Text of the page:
* * * * * *
(ii) Rules of professional conduct for establishing and maintaining high standards of competence and integrity for certified public accountants in the profession of public accountancy[.]
[¶10.] In its findings and conclusions, the State Board discussed eight specific "departures," including contended misclassifications and drafting errors. The State Board then concluded in its findings of fact:
Taken as a whole, the Board finds there are sufficient errors in the Means Report that result in a materially incorrect report. The multiple violations of GAAP have a material effect on the financial statement taken as a whole.
[¶11.] The corresponding State Board conclusions of law were:
7. Petitioner has proven by clear and convincing evidence that Respondent violated W.S. 33-3-121(a)(iv) by his violation of Rule 202 and 203.
8. The evidence does not support a conclusion that Respondent willfully or intentionally violated Rule 202 and 203.
9. Because of the revised Standards for Audit of Governmental Organizations, Programs, Activities, and Functions published by the U.S. General Accounting Office, the Board does not impose additional educational requirements to be fulfilled by Respondent and finds that allowing Respondent to continue to do audits will not jeopardize the public interest or put the public at risk.
[¶12.] In reality, this court addresses a question of the sufficiency of the evidence in an administrative appeal with claimed error from denial of two quite different defenses. Christensen first contends that the standards, to which he had been subjected as requirements for a certified public audit, have not been properly adopted as rules and regulations of the State Board under the Wyoming Administrative Procedure Act, Wyo. Stat. § 16-3-103 (1992). Consequently, he contends they are not enforceable for disciplinary purposes. Touche Ross & Co. v. S.E.C., 609 F.2d 570 (2d Cir. 1979). The second argument addresses his broad perspective of a discriminatory enforcement of rules directed against him in the "out to get him" idiom.3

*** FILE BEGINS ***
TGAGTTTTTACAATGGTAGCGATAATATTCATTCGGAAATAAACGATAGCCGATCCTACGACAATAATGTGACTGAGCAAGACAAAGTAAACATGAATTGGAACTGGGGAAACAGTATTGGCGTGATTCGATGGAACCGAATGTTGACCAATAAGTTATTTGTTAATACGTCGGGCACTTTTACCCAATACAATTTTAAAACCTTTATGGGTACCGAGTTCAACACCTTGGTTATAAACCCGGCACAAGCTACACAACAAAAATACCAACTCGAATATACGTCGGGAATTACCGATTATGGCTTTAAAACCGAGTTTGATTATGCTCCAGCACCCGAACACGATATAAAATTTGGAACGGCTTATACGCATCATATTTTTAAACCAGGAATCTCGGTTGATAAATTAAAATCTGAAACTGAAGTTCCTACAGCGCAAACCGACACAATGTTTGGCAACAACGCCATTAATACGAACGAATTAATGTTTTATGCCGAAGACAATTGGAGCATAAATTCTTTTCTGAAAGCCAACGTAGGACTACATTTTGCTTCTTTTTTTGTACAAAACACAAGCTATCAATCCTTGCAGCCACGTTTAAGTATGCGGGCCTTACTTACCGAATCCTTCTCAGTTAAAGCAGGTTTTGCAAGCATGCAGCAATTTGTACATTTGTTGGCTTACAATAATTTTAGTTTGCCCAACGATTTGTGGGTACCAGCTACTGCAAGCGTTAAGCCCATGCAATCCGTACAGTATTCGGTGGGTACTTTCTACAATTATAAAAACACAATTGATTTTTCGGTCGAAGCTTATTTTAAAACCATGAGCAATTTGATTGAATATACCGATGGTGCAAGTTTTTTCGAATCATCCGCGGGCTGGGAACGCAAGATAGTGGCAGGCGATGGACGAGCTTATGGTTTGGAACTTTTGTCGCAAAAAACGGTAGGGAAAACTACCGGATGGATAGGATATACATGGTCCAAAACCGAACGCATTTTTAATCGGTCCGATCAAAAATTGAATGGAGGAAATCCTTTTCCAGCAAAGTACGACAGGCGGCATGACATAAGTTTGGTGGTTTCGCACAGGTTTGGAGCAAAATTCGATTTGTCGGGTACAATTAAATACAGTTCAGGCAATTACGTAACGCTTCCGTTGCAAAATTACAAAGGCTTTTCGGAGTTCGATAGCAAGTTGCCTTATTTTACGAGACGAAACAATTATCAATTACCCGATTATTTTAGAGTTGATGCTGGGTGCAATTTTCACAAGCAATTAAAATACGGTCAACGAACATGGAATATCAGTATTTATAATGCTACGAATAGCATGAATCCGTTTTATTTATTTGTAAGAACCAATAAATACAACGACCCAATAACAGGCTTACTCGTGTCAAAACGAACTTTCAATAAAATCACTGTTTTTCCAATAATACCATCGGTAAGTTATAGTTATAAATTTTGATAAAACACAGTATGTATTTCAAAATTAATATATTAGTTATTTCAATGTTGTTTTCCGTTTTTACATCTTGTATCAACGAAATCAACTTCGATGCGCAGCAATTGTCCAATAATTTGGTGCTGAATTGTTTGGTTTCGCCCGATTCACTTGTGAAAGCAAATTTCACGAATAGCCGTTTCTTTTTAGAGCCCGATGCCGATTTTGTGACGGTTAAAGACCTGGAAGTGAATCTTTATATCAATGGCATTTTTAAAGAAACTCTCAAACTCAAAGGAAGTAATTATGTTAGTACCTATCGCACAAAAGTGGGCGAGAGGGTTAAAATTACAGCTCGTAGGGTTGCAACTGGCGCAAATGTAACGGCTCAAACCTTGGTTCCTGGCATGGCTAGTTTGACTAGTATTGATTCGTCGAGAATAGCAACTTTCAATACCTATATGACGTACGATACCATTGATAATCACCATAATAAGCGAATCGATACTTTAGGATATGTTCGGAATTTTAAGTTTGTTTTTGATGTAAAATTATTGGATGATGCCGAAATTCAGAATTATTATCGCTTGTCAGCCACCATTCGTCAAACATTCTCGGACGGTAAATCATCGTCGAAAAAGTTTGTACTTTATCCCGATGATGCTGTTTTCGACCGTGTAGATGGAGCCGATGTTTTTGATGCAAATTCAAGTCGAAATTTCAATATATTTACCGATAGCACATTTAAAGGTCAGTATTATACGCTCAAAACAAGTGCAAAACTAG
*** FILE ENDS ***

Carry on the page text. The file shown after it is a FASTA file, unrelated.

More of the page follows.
[¶13.] In responding to Christensen's first argument, we will keep this decision confined to the highly specialized activity of certified public auditing and opinion writing. No accountant, even if qualified, is required to certify any financial report; but if done, it will have a very special meaning in financing business and governmental regulations financial report auditing. Duggins v. North Carolina State Bd. of Certified Public Accountant Examiners, 25 N.C. App. 131, 212 S.E.2d 657 (1975), aff'd 294 N.C. 120, 240 S.E.2d 406 (1978).
[¶14.] The standards are nationally set so that all certified reports will have uniformity and specific nationwide reliability and validity. We find no problem with the State Board's requirement that a licensee, who undertakes to issue a certified audit, must be a CPA and be familiar with all current requirements for examination of the client's financial records in obligation to address all specified requirements in the audit report preparation. If the accountant is unprepared to assume the responsibility, there is no career requirement existent to perform this character of accounting services. Gaines v. Allen, 20 A.D.2d 598, 245 N.Y.S.2d 907 (1963). Determination of the responsibilities assumed is within the agency regulatory authorization. Arnold v. Board of Accountancy, 49 Or. App. 261, 619 P.2d 912 (1980); McPherson v. Employment Division, 285 Or. 541, 591 P.2d 1381 (1979). See also R.P. Davis, Annotation, Regulation of Accountants, 70 A.L.R.2d 433, §§ 2 and 3 (1960).